We study the expansion of low-density cavities produced by active galactic nucleus jets in clusters of galaxies. The long-term stability of these cavities requires the presence of linked magnetic fields. We find solutions describing the self-similar expansion of structures containing large-scale electromagnetic fields. Unlike the force-free spheromak-like configurations, these solutions have no surface currents and, thus, are less susceptible to resistive decay. The cavities are internally confined by external pressure, with zero gradient at the surface. If the adiabatic index of the plasma within the cavity is Γ > 4/3, the expansion ultimately leads to the formation of large-scale current sheets. The resulting dissipation of the magnetic field can only partially offset the adiabatic and radiative losses of radio-emitting electrons.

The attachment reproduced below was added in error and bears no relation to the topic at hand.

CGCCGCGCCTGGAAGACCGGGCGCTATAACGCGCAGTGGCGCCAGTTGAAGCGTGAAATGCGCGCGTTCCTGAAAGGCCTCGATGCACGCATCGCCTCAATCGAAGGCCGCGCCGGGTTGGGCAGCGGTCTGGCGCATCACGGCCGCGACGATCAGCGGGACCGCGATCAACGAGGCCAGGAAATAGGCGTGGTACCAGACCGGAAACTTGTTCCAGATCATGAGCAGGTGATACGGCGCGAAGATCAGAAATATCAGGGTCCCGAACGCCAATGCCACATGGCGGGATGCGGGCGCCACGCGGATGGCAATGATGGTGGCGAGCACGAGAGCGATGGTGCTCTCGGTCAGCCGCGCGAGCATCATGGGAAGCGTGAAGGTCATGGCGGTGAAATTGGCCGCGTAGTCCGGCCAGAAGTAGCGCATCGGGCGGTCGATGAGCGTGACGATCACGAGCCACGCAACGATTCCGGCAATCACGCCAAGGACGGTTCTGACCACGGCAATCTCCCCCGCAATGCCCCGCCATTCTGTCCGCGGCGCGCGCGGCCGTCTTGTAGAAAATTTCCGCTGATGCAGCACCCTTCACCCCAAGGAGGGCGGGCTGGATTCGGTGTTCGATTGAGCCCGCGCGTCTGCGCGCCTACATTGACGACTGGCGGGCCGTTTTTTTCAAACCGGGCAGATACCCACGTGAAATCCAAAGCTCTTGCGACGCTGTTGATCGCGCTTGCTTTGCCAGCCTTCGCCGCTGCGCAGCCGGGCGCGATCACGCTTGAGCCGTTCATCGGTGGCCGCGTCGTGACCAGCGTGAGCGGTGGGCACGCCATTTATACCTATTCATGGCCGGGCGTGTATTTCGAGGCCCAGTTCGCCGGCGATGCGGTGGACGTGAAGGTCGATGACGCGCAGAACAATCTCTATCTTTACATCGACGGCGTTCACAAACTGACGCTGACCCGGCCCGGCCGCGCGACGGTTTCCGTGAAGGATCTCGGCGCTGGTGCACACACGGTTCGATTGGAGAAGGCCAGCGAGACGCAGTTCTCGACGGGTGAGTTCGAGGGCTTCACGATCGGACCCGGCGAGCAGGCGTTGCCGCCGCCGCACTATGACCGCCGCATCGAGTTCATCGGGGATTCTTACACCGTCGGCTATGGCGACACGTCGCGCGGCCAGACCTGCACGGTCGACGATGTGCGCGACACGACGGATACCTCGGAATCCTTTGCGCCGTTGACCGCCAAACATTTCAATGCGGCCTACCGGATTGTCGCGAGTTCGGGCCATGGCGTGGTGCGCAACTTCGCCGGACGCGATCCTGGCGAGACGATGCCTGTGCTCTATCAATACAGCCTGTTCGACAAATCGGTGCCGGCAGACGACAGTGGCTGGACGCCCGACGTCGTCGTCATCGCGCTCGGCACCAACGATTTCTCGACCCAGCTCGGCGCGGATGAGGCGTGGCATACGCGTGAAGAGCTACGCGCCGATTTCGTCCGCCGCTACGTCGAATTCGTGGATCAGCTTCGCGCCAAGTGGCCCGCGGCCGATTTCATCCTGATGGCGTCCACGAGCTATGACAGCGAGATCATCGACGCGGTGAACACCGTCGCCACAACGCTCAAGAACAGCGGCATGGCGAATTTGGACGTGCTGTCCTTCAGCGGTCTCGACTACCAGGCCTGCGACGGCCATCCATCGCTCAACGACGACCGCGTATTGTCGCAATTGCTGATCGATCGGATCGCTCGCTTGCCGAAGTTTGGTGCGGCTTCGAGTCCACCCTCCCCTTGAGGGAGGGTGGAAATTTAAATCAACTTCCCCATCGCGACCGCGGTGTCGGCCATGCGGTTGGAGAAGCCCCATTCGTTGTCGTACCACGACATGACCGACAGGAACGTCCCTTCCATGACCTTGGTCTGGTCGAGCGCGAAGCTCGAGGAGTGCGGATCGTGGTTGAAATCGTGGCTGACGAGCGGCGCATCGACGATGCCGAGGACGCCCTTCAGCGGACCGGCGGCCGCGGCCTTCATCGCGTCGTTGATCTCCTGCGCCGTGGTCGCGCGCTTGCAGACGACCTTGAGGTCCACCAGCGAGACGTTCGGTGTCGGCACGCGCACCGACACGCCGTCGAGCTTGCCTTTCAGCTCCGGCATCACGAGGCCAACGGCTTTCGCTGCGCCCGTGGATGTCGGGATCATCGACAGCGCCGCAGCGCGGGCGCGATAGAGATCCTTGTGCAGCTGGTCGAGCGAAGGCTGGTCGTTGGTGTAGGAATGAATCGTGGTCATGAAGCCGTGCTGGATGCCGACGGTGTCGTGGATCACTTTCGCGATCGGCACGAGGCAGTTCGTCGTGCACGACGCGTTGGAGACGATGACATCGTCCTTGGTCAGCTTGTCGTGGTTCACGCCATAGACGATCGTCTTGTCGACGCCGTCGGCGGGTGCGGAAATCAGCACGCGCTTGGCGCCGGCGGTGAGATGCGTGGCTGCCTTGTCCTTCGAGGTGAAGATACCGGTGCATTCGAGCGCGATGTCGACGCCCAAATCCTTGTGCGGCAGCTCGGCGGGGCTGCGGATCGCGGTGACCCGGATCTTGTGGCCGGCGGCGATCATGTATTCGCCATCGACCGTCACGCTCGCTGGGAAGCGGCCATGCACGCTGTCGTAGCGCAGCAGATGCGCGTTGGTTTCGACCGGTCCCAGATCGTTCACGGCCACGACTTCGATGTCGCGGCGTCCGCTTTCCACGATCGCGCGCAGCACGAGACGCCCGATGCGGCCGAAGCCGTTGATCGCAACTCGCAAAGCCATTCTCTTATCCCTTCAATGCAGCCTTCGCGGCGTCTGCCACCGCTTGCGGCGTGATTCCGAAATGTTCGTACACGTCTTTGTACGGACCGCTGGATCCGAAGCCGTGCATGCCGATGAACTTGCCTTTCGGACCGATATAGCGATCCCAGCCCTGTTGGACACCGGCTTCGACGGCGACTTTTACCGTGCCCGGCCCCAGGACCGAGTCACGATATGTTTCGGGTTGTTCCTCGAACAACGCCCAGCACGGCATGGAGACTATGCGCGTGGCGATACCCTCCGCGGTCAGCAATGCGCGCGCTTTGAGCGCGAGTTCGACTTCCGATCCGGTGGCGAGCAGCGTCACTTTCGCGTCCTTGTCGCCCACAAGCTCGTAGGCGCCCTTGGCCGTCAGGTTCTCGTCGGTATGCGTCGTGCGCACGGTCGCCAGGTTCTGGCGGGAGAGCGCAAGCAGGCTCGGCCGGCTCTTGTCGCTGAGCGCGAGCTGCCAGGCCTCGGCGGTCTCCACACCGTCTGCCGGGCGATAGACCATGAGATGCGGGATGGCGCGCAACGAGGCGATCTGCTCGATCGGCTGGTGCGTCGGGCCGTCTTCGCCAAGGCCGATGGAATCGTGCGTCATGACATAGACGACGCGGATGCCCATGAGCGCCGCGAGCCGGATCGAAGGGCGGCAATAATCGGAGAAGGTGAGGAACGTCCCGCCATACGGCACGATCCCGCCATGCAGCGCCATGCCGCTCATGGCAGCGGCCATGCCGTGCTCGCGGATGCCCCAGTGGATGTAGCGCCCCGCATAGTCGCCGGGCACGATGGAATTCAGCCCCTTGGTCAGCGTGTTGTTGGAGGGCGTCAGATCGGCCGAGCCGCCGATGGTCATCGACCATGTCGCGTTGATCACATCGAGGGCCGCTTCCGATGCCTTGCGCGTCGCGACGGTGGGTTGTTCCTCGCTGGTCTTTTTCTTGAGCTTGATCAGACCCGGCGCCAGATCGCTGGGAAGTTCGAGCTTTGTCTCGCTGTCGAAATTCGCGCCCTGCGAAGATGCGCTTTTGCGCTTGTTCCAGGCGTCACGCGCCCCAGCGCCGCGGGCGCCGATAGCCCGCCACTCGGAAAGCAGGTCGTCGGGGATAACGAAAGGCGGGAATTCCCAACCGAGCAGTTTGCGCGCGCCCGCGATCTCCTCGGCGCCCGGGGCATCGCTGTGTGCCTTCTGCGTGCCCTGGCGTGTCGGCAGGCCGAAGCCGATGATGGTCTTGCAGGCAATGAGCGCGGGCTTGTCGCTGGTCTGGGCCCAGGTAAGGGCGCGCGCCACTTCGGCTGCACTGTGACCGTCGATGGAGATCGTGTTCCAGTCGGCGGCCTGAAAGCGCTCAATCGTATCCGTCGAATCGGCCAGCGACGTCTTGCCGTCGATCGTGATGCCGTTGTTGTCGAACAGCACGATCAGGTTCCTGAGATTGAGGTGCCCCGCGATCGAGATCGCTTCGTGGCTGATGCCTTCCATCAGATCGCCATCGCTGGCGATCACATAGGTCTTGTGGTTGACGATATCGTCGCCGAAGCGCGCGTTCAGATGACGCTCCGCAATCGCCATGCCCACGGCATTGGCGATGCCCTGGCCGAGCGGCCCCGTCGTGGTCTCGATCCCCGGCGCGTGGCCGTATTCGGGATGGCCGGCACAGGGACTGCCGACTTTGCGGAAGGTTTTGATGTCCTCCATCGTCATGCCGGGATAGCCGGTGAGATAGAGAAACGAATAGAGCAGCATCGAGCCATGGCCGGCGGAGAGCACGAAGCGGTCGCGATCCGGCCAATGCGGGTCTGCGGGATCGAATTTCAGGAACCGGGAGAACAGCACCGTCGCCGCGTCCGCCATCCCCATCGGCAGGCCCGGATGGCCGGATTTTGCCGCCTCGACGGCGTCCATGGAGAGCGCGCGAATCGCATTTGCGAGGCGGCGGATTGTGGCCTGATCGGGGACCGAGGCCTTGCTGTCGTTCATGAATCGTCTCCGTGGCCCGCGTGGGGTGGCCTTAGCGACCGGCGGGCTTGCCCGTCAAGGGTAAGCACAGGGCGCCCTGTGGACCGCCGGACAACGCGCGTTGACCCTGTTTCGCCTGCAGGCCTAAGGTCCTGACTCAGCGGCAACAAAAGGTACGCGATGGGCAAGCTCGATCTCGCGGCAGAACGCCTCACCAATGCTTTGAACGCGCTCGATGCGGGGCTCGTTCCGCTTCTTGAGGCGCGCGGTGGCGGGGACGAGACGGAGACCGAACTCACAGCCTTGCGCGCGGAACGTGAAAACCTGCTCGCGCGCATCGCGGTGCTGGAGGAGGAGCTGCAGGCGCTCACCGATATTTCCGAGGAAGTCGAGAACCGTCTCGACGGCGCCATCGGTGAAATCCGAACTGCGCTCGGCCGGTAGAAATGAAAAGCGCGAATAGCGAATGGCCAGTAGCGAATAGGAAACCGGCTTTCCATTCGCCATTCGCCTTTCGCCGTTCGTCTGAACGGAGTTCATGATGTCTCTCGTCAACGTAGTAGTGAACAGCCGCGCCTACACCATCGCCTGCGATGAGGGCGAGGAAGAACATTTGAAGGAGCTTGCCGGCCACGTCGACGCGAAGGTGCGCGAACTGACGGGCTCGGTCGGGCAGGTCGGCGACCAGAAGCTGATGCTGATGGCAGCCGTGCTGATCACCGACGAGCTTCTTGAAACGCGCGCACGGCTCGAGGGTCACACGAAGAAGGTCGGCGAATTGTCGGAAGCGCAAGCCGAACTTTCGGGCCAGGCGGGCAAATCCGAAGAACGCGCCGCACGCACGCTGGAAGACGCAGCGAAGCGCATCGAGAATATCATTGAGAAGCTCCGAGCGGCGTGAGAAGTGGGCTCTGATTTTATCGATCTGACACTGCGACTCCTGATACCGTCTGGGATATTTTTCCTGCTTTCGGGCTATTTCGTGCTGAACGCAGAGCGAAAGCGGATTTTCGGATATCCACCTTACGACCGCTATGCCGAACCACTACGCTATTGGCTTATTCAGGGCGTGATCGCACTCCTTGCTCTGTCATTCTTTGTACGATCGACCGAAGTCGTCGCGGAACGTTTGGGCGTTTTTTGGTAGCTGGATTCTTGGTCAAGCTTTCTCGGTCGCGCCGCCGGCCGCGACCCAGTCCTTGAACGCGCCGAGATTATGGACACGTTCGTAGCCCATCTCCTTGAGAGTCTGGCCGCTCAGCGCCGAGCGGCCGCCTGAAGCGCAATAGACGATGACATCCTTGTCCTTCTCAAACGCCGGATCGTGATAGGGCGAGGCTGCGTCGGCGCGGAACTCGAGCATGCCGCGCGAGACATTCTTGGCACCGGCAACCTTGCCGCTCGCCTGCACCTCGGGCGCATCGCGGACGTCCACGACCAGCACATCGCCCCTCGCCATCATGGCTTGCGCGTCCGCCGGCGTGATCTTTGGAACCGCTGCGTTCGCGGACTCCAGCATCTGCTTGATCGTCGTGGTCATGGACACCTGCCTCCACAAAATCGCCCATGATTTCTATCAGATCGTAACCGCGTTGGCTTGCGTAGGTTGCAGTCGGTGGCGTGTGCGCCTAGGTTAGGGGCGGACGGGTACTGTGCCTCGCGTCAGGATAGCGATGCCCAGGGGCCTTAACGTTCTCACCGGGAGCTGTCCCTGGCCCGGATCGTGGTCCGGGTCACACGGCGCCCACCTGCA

We demonstrate that if the formation of large-scale current sheets is accompanied by explosive reconnection of the magnetic field, the resulting reconnection layer can accelerate cosmic rays to ultrahigh energies. We speculate that the enhanced flux of ultrahigh energy cosmic rays towards Centaurus A originates at the cavities due to magnetic reconnection.